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How to Improve Your Eyesight

How to Improve Your Eyesight

There are so many myths and misconceptions about how to improve eyesight or prevent eye problems. Stop me if you’ve heard these:

“Eating carrots is good for your eyes.”

“Videogames ruin your eyesight.”

“Exercising your eye muscles will improve your vision.”

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The trouble with these old wives’ tales about eyesight is that they lump all vision problems together and treat them the same. But the number and variety of common eyesight problems is staggering.

Some are curable, some can only be treated rather than cured, and other eye conditions are completely untreatable, though many are avoidable if you care for your eyes before you ever get any vision problems. So improving your eyesight if it’s already below average is very different from avoiding eye-damaging behaviour.

Here’s a run-down of the best ways to try to improve your eyesight, from the traditional to the technological.

Eat Well to See Well

The old wives’ tale about carrots helping you see in the dark isn’t entirely unfounded. Carrots contain a fair amount of Vitamin A, which can help to treat night blindness. And if you don’t like carrots, you can get almost as much Vitamin A from broccoli leaves, or sweet potatoes. But it’ll only work if you already have a vision problem caused by Vitamin A deficiency; for healthy eyes, extra carrots will make no difference.

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Other healthy foods for your eyes include green leafy vegetables and fish. A diet with plenty of these foods is one of the reasons why the rate of age-related macular degeneration, a condition that causes a blind spot in the centre of your visual field, is falling in the developed world.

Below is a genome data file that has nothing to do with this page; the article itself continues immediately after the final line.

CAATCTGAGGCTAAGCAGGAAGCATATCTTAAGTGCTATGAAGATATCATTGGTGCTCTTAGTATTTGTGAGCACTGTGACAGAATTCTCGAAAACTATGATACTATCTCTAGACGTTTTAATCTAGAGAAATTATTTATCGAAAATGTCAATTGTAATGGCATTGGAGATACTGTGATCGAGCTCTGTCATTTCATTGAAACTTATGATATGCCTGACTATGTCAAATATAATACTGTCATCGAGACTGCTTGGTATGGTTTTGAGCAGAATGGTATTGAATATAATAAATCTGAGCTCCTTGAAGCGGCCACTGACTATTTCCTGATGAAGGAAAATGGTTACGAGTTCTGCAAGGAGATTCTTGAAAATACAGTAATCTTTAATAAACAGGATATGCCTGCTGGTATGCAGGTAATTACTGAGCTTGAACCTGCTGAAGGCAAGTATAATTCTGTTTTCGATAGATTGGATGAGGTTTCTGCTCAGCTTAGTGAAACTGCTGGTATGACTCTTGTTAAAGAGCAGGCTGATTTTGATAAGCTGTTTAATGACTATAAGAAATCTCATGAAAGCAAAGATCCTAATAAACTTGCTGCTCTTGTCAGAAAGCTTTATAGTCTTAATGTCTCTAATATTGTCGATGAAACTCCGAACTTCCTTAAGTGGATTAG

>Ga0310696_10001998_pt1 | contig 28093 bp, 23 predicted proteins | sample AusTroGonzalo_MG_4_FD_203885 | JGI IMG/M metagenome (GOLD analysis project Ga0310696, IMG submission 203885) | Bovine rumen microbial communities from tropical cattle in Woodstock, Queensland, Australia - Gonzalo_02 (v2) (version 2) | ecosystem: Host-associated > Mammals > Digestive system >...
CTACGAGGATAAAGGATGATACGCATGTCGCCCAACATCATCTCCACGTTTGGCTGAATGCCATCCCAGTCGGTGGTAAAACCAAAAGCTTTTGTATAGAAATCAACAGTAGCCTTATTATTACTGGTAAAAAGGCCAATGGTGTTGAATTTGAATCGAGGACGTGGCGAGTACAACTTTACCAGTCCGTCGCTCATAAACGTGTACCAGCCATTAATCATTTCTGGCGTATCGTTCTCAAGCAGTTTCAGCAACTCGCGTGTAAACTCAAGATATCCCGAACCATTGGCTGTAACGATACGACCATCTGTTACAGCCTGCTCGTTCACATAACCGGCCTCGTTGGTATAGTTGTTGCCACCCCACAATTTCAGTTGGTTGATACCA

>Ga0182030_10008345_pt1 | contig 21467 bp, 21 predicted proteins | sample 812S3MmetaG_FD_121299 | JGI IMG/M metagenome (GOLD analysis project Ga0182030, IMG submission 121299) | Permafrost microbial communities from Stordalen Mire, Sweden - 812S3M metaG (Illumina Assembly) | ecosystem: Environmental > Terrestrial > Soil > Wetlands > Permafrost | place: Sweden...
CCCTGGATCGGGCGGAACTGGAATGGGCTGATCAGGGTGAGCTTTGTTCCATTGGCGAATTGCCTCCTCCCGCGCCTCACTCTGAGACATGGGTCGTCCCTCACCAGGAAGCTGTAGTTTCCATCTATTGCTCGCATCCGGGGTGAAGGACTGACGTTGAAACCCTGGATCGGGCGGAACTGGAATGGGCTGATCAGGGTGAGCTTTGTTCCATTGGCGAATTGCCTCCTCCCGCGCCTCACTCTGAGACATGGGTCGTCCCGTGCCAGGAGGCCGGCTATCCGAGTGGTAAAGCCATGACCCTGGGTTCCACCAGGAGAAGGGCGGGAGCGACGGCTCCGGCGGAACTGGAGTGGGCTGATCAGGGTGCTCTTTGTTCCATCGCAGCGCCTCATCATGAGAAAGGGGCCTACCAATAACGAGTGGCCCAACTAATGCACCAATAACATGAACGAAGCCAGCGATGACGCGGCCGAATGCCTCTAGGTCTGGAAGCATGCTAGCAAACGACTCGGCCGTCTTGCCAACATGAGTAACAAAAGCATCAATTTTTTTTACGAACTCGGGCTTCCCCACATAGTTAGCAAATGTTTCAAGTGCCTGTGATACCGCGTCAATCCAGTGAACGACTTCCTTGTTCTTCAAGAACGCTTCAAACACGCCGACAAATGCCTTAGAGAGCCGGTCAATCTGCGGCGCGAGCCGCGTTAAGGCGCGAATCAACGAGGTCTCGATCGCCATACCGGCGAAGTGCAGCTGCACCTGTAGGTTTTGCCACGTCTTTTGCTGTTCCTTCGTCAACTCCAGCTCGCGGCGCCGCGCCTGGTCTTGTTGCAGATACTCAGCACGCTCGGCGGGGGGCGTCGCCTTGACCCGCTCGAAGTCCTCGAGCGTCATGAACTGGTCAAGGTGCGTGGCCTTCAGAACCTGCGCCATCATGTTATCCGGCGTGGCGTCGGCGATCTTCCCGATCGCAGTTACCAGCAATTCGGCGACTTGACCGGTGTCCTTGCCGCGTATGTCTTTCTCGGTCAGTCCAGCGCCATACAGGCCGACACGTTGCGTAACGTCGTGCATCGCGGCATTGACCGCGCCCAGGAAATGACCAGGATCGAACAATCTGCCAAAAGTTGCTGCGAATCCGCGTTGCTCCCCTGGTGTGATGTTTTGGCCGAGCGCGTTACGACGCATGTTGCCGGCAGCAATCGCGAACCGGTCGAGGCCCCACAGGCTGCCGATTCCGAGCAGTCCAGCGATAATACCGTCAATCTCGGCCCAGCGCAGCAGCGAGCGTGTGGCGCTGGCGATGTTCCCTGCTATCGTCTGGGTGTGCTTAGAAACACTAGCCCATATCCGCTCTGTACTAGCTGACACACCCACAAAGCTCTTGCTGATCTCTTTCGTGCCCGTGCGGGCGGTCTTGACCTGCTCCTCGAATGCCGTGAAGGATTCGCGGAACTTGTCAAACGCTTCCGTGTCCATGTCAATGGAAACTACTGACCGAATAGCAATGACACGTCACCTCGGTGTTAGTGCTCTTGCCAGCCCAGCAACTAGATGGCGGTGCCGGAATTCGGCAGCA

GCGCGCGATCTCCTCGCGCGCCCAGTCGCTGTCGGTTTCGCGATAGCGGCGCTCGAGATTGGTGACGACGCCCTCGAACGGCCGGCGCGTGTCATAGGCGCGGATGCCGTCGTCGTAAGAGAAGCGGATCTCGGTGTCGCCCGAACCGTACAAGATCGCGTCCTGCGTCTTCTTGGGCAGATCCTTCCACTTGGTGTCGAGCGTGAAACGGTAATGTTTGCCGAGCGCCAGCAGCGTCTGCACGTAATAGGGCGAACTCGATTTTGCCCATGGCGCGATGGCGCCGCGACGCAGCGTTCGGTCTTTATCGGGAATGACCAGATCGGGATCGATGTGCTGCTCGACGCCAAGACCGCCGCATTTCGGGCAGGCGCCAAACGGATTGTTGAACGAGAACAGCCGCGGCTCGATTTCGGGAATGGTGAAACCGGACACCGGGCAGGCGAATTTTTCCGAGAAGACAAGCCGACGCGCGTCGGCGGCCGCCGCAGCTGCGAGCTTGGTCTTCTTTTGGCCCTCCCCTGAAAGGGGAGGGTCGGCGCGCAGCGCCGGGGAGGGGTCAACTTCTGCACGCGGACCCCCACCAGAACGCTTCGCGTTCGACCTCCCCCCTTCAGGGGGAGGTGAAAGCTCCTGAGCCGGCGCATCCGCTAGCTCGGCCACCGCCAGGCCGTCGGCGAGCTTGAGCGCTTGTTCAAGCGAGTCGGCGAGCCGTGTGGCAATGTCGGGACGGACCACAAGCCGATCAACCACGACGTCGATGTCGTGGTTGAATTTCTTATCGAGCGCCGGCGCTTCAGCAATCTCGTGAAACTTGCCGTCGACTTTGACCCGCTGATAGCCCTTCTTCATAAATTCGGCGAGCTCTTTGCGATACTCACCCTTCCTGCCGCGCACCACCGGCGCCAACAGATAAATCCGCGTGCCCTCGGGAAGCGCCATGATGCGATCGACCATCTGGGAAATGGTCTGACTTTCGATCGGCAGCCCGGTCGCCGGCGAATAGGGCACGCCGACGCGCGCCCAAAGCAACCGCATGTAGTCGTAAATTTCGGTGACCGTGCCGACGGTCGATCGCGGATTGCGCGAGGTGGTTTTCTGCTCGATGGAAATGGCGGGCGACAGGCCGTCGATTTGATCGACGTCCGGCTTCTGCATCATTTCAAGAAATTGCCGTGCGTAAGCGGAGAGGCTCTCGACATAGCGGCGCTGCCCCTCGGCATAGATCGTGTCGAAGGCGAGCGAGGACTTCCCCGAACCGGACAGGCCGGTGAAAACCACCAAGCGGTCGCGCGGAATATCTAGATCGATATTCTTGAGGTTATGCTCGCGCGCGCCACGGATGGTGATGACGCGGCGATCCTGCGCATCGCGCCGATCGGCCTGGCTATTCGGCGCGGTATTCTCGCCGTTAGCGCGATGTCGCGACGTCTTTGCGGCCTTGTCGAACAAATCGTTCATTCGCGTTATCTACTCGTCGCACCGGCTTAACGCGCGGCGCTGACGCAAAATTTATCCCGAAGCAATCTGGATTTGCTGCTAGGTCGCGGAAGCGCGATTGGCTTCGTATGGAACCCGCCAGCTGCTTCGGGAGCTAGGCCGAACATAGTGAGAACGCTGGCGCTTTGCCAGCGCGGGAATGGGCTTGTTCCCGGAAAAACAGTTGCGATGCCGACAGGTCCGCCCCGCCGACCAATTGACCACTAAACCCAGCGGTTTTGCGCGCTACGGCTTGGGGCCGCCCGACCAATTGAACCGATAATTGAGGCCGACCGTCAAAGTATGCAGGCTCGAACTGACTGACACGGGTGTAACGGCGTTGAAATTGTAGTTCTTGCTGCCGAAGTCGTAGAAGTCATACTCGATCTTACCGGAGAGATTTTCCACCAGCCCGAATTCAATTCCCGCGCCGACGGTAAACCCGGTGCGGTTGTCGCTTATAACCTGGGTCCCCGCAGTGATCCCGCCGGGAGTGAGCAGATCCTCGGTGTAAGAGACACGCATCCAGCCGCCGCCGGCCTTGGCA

Exercise to Treat Focus Issues

Yes, eye exercises can improve your eyesight, but only if you suffer from an eye condition like double vision, uncoordinated eye movements, crossed eyes or an inability to cross your eyes, all of which hamper your ability to focus your vision.

A review of scientific evidence shows that no amount of eyeball exercise will cure nearsightedness, longsightedness, astigmatism, or the gradual blurriness of close-up focus that comes with increasing age.

Avoid Eye Strain

Too much strain on your eyes can lead to problems with your eyesight in the short term and the long term.

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No matter what you’re doing, stop every 20 minutes or so to look at something else. If you’ve been doing up-close work, focus on a distant object for half a minute; if you’ve been staring out into the distance, look at something close by (your own hands, for example). The change in distance helps to prevent straining the muscles that adjust the focus of your eyes.

Another source of eye strain is light itself. Ultraviolet light damages your eyes, so wear UV-protective sunglasses to help prevent deterioration of your vision.

And bear in mind that our eyes evolved to handle light from the sun or a flame, so the electric light from streetlamps, computer screens and LEDs may cause more eye strain than natural light. Even that isn’t a sure thing, though; the benefits of electrically-lit experiences can outweigh the downsides.

Play High-Adrenaline Videogames

You might think certain activities, like watching TV or playing videogames, are pretty much guaranteed to make your eyesight worse. That’s not necessarily true.

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Some videogames may help to improve your eyesight. Brain and sight scientists say that playing first-person shooter games like Medal of Honor leads to improvements in eyesight, including detail perception and visual processing speed. This applies even to gamers with healthy eyes, as well as to patients with “lazy eye” problems. Check out this TEDx talk for more benefits of videogames: